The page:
Meanwhile, after a year-long trial, four Jaish activists were convicted. Afzal Guru, one of the key actors, was sentenced to death and hanged only in February 2013 after a protracted legal process.

The temple of Indian democracy was attacked, and the Indian state took a decade to bring the case to closure. The Indian state did not attack Pakistan despite mobilising more than half a million troops in Kashmir.

India’s security vulnerability and foreign policy limitations were exposed at the highest level.

Godhra Train Fire (February 2002)

On 27 February, 59 individuals were charred to death in the Sabarmati Express at the Godhra station. This happened after a mob of more than 2,000 rioters attacked the train. Among those who died were 27 women and 10 children.

The Sabarmati Express bogie that was set on fire at Godhra in 2002.
The Sabarmati Express bogie that was set on fire at Godhra in 2002.

Most of the passengers in the ill-fated train were returning from Ayodhya after the kar seva at the Ram Janmabhoomi site.

The Godhra incident led to a flash of communal riots in Gujarat and in other parts of India. These riots brought tremendous pressure on the then Gujarat chief minister (CM), Narendra Modi and his key minister, Amit Shah.

Both Modi and Shah spent several years with accusations of direct involvement in Gujarat riots. The Congress-led United Progressive Alliance (UPA) government conducted a strict judicial process against both. Neither of them was implicated in any case.

Meanwhile, Modi scripted a dream comeback for Gujarat in his 13-year CM stint, leading the state towards industrialisation and administrative reforms.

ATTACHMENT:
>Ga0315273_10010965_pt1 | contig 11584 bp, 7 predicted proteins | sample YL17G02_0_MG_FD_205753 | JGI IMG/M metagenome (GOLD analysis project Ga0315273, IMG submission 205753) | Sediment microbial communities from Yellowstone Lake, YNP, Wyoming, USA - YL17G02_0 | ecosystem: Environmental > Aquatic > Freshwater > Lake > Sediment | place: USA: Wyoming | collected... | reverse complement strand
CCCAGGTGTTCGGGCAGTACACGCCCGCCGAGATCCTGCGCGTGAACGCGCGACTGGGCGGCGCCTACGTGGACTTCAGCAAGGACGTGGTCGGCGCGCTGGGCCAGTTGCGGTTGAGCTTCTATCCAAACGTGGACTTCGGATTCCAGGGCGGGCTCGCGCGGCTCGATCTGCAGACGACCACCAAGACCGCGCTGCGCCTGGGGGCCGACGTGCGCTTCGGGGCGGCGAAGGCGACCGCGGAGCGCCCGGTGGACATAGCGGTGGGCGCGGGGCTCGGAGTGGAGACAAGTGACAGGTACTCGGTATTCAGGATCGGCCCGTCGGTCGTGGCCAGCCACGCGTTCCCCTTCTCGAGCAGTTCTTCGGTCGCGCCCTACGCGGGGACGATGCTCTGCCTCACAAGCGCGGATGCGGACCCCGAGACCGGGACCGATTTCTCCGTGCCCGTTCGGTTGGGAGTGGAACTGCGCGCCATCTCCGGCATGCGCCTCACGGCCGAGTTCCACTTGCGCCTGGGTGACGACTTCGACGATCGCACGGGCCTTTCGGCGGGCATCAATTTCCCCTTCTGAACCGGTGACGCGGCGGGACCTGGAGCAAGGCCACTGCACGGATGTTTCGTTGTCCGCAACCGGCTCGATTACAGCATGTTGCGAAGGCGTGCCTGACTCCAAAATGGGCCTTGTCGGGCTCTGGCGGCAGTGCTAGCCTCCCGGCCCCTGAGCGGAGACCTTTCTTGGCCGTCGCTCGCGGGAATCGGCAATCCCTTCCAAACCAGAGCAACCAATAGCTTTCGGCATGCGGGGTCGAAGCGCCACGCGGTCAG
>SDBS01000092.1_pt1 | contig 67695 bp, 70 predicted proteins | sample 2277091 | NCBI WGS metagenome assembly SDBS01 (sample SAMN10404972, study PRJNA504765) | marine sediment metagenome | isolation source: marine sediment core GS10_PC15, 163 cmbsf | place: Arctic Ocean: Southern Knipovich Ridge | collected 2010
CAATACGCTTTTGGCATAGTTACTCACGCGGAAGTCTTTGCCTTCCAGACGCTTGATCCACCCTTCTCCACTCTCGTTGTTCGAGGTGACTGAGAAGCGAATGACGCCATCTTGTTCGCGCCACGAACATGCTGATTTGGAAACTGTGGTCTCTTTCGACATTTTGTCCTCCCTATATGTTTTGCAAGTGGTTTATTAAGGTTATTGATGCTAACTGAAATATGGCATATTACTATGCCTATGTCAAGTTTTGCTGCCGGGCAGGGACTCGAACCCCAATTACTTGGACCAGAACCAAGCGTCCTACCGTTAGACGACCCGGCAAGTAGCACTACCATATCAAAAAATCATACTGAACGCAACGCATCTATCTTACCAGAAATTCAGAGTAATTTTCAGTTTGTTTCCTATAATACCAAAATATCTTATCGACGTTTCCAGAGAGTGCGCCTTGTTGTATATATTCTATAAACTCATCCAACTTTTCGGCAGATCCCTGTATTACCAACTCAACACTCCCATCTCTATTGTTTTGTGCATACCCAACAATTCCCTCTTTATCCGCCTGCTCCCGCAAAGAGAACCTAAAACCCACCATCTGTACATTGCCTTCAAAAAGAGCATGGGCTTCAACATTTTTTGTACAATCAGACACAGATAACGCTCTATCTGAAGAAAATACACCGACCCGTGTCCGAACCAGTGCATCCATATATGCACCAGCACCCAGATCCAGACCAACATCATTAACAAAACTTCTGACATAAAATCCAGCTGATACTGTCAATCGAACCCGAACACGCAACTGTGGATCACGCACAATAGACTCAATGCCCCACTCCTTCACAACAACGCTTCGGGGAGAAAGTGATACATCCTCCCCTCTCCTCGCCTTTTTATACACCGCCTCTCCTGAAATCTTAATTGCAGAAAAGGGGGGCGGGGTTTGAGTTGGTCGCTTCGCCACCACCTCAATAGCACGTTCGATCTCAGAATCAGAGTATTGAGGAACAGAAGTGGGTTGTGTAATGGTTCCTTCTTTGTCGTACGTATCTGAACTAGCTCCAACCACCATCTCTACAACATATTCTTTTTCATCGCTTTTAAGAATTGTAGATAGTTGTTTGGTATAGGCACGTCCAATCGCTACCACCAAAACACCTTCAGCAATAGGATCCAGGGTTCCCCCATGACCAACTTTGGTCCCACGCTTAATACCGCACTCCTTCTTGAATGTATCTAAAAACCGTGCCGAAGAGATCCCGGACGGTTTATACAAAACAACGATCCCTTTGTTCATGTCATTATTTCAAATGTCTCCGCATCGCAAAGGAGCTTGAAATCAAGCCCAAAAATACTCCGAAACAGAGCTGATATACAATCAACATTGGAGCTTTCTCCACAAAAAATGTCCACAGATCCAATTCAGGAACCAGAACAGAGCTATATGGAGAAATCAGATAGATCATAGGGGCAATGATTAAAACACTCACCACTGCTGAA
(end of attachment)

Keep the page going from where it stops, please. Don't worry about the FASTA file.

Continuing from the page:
The taint of 2002 did not stick, overruled by his work as the CM and he eventually rose to become India’s Prime Minister (PM) in 2014. Amit Shah has led the Bharatiya Janata Party (BJP) as president since 2014 and now serves as India’s Home Minister.

Roads Revolution — Mumbai-Pune Expressway Launch (April 2002)

At the turn of the last century, India had started focusing on creating a good quality inter-state and inter-city road infrastructure. The Vajpayee government had planned the Golden Quadrilateral, which was launched in 1999.

The Pradhan Mantri Gram Sadak Yojana was launched in 2000 with an ambition to connect all Indian villages with an all-weather road. This was India’s own “New Deal”.

The first differentiating realisation of this road infrastructure focus, however, came from the state of Maharashtra. The Mumbai-Pune Expressway was inaugurated in April 2002, after trials started in 2000.

This 95-kilometre, six-lane expressway still supports the connectivity and commerce between India’s largest and eighth-largest city economies.

Planned through the 1990s, the expressway construction started under the chief ministership of Manohar Joshi with Nitin Gadkari at the helm of the Public Works Department.

The Golden Quadrilateral took another decade to complete, linking the five big metros of India — Delhi, Mumbai, Bengaluru, Chennai and Kolkata.

In the last two decades, government capital expenditure on roads has become a closely tracked item, serving as a proxy of Indian economic health.

Metro Rail Revolution — Delhi Launch (December 2002)